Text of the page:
In the Democratic Republic of Congo western religions are very popular. Western religions are popular due to the colonization of European countries that took their religion to the colonized country as well. Belgium colonized the country and banned the local religion of Kinbanguism and forced them to adopt other Christian branch of Roman Catholic. After the DRC became a country the rate of Kinbanguism grew to todays rate of 10% of the population. 80% of the population is Christian, with the main religions being Roman Catholic, Protestant, and Kinbanguism. The picture on the left represents the Roman Catholic branch of the Christian religion. In the picture are Congolese bishops with the head of the Catholic Church, Pope Francis. The Catholic Church makes up 50% of the religious population and there are around 35 million people that worship the religion. It was brought from Belgium during colonization and was forced upon the Congolese. It also educates 60% of the primary school children because of all the schools that are supported by the church. Higher position Catholics, such as Bishops, are the country's biggest critics and there is a divide between the church and the state. The Protestant religion was brought to the DRC by missionaries from Europe in 1878. Protestants represents 20% of the religious population in the DRC. They have never had the support of the state due to the Catholic Church being much more popular and controlling. Leaders in the Democratic Republic of Congo have had to back the Catholic Church due to the large majority and most of primary schooling coming from the Church. In recent years the Protestant Church has become a bit more popular and has received a slightly larger funding support from the government. The Catholic Church is by far the most popular and most supported church in the Democratic Republic of Congo but Protestantism is slowly climbing and Kinbanguism is also rising again as well.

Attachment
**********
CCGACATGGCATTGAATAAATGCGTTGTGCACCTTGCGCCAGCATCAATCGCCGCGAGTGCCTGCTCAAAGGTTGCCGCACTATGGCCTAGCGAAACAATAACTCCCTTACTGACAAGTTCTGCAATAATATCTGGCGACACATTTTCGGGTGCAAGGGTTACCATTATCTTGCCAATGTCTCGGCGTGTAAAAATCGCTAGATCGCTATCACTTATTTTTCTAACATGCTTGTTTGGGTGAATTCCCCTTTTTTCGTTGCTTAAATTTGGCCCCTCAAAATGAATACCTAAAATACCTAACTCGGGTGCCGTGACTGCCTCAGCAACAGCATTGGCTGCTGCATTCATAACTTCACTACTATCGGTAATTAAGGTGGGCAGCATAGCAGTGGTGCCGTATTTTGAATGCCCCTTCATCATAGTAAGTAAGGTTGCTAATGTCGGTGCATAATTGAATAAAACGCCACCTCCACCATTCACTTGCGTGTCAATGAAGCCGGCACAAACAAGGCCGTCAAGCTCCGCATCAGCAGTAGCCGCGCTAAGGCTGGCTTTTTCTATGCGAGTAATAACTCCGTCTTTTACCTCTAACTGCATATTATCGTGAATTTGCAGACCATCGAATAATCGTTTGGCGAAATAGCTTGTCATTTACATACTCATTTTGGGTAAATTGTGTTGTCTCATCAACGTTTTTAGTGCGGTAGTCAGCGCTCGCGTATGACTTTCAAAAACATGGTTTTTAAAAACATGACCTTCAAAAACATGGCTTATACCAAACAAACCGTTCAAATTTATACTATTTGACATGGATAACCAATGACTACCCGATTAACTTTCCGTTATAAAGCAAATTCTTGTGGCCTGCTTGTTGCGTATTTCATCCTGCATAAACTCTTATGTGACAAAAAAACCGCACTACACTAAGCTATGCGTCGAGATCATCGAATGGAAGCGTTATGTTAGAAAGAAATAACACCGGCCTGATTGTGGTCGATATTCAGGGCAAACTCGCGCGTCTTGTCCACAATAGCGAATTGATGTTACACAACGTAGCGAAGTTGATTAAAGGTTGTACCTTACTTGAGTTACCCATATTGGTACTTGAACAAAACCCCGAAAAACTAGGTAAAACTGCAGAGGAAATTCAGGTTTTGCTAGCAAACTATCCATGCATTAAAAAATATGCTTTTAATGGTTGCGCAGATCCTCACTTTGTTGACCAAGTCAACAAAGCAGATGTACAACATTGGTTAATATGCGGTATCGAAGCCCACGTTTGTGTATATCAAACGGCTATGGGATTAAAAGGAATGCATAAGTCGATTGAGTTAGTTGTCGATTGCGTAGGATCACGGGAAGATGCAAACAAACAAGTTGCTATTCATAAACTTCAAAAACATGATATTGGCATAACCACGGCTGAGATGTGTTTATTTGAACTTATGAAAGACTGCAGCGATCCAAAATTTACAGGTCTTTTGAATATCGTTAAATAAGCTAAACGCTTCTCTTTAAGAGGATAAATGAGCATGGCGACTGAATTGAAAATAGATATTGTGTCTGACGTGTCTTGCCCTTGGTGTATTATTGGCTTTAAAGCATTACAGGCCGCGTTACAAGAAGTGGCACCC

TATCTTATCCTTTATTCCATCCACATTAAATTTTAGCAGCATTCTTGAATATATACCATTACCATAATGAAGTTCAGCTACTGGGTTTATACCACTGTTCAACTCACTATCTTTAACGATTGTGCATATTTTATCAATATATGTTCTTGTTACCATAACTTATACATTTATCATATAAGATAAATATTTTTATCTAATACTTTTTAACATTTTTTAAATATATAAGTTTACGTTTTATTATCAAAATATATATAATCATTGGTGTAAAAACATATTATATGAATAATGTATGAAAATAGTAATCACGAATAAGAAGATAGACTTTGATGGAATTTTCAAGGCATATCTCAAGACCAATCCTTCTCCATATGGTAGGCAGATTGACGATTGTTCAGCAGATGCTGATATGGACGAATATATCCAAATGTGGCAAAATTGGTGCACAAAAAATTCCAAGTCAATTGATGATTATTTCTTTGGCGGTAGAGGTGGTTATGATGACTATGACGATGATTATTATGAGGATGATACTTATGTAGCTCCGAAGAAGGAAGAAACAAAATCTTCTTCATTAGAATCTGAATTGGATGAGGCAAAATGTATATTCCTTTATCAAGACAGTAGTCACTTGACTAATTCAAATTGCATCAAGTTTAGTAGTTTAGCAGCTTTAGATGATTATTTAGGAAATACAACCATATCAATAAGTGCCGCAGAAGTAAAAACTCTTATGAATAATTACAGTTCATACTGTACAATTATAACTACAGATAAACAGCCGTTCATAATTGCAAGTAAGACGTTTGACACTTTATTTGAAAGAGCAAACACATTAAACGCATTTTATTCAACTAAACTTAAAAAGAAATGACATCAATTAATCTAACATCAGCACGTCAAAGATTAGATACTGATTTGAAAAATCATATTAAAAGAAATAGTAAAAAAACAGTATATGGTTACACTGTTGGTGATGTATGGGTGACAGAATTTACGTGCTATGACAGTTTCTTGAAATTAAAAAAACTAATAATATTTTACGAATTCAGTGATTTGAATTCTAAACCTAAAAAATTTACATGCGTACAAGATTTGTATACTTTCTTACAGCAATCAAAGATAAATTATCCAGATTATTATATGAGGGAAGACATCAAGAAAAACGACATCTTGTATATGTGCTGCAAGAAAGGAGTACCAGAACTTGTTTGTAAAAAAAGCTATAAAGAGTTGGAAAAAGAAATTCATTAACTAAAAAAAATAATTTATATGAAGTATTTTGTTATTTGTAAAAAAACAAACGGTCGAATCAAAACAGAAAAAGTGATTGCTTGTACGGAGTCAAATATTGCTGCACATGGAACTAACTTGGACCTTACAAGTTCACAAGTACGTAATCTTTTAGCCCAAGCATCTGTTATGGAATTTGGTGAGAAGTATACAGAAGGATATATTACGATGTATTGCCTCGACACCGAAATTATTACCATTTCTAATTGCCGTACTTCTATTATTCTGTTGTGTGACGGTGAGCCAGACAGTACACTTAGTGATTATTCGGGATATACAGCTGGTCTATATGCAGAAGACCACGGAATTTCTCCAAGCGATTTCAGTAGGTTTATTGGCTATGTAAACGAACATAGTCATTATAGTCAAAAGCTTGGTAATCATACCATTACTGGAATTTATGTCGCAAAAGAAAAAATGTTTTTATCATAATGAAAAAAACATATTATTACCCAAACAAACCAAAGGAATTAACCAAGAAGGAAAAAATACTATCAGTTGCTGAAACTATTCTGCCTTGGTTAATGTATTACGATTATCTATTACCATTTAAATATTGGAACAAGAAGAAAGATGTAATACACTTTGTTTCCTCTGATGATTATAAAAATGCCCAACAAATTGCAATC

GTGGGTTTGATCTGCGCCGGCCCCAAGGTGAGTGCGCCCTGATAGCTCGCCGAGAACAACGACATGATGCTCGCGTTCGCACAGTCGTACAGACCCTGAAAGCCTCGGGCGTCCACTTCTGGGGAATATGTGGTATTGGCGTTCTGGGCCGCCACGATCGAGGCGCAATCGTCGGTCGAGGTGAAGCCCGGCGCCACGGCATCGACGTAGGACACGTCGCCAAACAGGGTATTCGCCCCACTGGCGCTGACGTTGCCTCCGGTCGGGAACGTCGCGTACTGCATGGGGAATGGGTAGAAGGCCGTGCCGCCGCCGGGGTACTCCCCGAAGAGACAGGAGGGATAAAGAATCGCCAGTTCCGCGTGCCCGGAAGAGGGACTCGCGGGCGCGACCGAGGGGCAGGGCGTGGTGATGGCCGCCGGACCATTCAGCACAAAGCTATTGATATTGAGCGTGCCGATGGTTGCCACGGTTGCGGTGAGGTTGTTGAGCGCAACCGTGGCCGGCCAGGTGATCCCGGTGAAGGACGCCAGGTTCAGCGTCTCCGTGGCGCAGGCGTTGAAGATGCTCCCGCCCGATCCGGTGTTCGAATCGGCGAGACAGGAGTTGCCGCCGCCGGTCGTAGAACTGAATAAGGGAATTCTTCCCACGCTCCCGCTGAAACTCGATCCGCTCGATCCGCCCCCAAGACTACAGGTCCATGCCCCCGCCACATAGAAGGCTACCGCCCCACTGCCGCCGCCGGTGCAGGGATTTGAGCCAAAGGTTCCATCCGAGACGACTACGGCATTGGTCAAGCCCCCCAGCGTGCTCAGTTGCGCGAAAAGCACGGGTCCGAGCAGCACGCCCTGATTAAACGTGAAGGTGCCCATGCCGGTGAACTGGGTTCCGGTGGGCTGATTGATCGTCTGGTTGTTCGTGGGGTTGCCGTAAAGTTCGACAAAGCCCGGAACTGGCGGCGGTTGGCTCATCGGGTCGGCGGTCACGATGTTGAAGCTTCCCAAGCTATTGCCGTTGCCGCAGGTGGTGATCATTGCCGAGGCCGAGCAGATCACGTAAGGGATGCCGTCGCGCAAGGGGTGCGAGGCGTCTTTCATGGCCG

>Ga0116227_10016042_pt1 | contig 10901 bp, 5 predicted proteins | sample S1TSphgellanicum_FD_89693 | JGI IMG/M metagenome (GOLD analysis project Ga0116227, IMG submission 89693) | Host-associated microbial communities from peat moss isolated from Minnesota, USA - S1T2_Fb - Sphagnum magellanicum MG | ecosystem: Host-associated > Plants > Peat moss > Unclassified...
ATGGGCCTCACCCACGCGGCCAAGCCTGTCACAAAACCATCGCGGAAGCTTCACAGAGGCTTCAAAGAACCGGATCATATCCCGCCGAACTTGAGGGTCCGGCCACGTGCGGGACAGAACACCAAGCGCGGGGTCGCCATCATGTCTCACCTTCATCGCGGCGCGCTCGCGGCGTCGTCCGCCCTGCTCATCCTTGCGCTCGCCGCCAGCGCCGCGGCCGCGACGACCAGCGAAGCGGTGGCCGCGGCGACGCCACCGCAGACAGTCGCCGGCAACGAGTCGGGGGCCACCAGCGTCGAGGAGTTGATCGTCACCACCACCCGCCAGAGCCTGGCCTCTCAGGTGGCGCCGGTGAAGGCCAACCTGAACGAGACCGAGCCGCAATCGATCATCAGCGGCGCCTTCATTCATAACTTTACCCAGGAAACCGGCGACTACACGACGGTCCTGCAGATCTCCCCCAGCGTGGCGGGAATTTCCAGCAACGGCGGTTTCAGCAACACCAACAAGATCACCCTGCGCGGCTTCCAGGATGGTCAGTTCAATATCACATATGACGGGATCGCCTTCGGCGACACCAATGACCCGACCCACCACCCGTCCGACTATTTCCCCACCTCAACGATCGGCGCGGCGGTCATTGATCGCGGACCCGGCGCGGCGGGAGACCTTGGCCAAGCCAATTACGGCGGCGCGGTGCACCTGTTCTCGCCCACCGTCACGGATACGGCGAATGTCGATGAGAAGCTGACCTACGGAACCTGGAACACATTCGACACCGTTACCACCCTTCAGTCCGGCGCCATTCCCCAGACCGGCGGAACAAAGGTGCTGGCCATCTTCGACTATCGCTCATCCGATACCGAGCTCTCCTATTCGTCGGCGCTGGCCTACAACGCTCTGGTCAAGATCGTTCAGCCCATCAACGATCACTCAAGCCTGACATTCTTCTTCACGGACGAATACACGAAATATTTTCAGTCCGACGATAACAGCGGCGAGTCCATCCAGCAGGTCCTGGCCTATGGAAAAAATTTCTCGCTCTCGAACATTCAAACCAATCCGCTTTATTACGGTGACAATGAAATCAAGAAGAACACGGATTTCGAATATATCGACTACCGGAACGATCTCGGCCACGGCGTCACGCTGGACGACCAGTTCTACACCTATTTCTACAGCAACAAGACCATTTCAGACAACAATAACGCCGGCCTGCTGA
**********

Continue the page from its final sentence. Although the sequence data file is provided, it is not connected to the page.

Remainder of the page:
Rumba, also known as soukous is the most popular type of music in the country. The music was made popular by "Papa Wemba", who is pictured on the left, in the late 1960's and early 1970's. He is known by a lot of Congolese as the father of Rumba Rock. His Rumba band got its start in the late 1960's and then he split from the group in the early 1970's, forming his own style. He died on April 24, 2016, leaving a legacy that will be remembered for creating Rumba. Rumba has spread all across the continent and has become very popular in Africa. The picture on the right is of Fally Ipupa, who is a famous artist in Africa for his "soukous ndombolo" style music. The faster beat Rumba known as "soukous ndombolo" became popular in the 1990's as a more upbeat style of music. The dance that is performed is based off of people swinging their hips in the rhythm of the music. In 2000 the DRC banned this music from tv's and radios but the music grew in popularity when this happened. In 2005 soukous ndombolo came under fire again, this time certain music videos were banned from the internet and certain artist's music was forbidden to be played on the radio. Rumba was also put down under President Mobutu's reign, as he wanted music to be focused on making Paris the center for Congolese music. Soukous ndombolo has come under recent scrutiny from governments once again, calling the dancing that deals with the music "scandalous". Today, Fally Ipupa is the most popular artist on the entire continent of Africa. He is so popular because of his very exciting performances that are full of energy, and that women are huge fans because they go crazy over his swiveling hips whenever he is singing. A reasonable comparison for Fally Ipupa is that he is the DRC's Justin Bieber. Although the music is considered the same, much of the style has changed from when Papa Wemba was creating it to Fally Ipupa's rapid songs and dance moves.